Casement Park: Construction delays costing £60,000 a week, court told
The delay in starting full construction on the new Casement Park GAA stadium is costing £60,000 a week, the High Court has been told.
Counsel for the sporting organisation also said the overall bill for the redevelopment in west Belfast had risen by £2.7m.
Residents living near the stadium are taking legal action to try to block the planned £77m redevelopment.
It was approved by Environment Minster Mark H Durkan last December.
He gave the go-ahead for the Gaelic Athletic Association (GAA) to build a new 38,000-seater stadium on the existing site.
In new figures disclosed at the legal challenge to the project, a judge was told on Thursday that almost £5m of preliminary work would be lost if the scheme was halted.
The residents group argue it would be too big for the area, dwarf surrounding homes, block out light and compound traffic congestion.
The proposed new stadium was expected to cost £77m, with the Department of Culture, Arts and Leisure providing £62m in funding and the GAA the rest.
The judge has been told pre-construction work carried out by the contractor was already well under way by the time Mooreland and Owenvarragh Residents Association launched legal action.
It was previously claimed that the bill for that phase amounted to £2.3m.
Counsel for the GAA said the up-to-date total was now in excess of £4.8m.
- £2.6m spent on design costs.
- £1.4m on work undertaken so far by the contractor.
- £800,000 of direct GAA costs for project management, legal fees and other miscellaneous bills.
According to the GAA's counsel, none of that money would be recoverable if the decision to grant planning permission was quashed.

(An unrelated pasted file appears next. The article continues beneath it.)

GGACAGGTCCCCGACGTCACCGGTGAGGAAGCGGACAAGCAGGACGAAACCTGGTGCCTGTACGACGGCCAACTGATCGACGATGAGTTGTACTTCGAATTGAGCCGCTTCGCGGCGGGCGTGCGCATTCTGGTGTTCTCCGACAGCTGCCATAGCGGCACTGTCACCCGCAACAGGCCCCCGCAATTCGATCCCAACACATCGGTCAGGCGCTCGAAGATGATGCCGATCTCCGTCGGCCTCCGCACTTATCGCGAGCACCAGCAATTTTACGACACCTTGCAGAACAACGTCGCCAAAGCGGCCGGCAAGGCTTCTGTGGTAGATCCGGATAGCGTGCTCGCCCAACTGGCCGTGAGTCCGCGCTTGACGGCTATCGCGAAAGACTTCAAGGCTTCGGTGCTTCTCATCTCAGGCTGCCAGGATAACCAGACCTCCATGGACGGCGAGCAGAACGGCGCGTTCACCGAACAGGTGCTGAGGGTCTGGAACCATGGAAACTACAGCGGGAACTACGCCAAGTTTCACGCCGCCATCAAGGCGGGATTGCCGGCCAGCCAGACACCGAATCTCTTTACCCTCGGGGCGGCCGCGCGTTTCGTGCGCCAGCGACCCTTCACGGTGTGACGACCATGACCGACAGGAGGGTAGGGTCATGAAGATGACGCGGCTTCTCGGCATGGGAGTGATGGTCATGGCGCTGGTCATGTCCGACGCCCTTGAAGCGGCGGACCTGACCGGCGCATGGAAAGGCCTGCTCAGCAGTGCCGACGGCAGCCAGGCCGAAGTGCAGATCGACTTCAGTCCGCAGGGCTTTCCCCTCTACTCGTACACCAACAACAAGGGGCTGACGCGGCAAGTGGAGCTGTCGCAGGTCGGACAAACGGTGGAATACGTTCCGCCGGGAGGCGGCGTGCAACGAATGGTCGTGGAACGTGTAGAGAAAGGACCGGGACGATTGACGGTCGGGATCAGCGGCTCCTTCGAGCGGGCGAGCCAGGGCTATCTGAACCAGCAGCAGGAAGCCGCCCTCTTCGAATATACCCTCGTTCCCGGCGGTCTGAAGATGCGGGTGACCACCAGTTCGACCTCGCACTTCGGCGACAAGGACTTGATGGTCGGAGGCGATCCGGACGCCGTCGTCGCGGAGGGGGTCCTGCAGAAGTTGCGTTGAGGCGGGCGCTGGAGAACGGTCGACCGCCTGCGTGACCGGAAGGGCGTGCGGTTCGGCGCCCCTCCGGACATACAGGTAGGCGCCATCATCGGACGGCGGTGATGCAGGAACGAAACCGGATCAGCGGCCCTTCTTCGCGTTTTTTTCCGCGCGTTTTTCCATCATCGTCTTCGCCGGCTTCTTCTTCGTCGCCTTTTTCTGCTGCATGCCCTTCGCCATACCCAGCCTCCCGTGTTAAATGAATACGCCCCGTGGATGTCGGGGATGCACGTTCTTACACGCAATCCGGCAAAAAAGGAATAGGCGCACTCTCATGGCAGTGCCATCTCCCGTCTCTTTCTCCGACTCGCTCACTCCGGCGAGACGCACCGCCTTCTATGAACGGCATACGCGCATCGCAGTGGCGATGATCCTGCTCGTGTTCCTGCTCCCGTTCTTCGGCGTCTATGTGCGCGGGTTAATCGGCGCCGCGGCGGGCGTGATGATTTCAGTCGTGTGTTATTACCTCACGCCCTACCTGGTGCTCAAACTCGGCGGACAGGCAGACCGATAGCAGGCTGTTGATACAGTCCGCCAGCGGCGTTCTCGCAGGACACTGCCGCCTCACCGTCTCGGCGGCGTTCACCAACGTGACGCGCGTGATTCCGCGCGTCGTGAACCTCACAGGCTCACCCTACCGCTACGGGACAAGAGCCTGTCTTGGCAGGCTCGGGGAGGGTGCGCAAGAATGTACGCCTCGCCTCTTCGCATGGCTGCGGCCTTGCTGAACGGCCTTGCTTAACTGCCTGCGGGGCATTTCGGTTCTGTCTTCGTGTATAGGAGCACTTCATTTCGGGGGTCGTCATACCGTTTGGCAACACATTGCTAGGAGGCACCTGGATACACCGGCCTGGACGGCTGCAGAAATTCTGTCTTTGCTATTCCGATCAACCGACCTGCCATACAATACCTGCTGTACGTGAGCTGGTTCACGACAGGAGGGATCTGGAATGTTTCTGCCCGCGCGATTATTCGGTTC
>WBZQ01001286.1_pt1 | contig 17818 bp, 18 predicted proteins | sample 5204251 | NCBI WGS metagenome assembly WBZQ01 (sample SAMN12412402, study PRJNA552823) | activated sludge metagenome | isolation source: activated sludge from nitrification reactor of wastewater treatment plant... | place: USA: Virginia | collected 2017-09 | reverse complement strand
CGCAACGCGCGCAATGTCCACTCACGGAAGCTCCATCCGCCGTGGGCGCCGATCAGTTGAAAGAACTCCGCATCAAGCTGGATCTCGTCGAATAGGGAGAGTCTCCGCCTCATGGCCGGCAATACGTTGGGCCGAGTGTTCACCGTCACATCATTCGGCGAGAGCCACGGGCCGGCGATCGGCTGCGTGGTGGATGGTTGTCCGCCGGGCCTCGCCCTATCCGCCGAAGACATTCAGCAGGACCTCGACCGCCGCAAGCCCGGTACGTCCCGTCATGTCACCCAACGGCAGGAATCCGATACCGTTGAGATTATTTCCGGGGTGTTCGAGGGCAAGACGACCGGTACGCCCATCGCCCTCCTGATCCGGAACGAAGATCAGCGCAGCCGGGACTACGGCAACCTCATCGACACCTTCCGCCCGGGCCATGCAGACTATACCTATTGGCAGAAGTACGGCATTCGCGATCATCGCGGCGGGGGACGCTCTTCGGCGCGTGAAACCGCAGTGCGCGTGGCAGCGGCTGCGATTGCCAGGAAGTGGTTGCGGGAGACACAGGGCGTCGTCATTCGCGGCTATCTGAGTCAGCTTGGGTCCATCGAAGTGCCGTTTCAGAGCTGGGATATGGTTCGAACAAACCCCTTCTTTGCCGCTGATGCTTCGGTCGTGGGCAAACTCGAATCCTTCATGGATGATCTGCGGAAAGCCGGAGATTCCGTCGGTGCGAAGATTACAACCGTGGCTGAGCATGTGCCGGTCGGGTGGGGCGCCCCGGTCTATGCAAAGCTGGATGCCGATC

Delays in starting construction work, which was supposed to get under way in April, have also had a financial impact, the court heard.
Based on inflation, the GAA's counsel said the sporting body had been advised the hold-up had led to the overall cost of the project increasing by approximately £2.7m to date.
He added that every week building work was pushed back resulted in a further £60,000 increase.
Original plans to build a showpiece arena capable of hosting all three sports at the former Maze prison site were scrapped in 2009.
Residents opposed to the scale of the Casement Park project claim it would be replacing a ground that opened in 1953 and that had not come close to selling out a lower capacity in decades.
Their lawyers also argued that the scale of the development was not warranted by attendance records.
Central to the case is an allegation that the environmental assessment was defective because it relied on an existing 32,600 capacity as a baseline for examining the impact of an increase of just over 5,000 seats.
The hearing continues on Friday.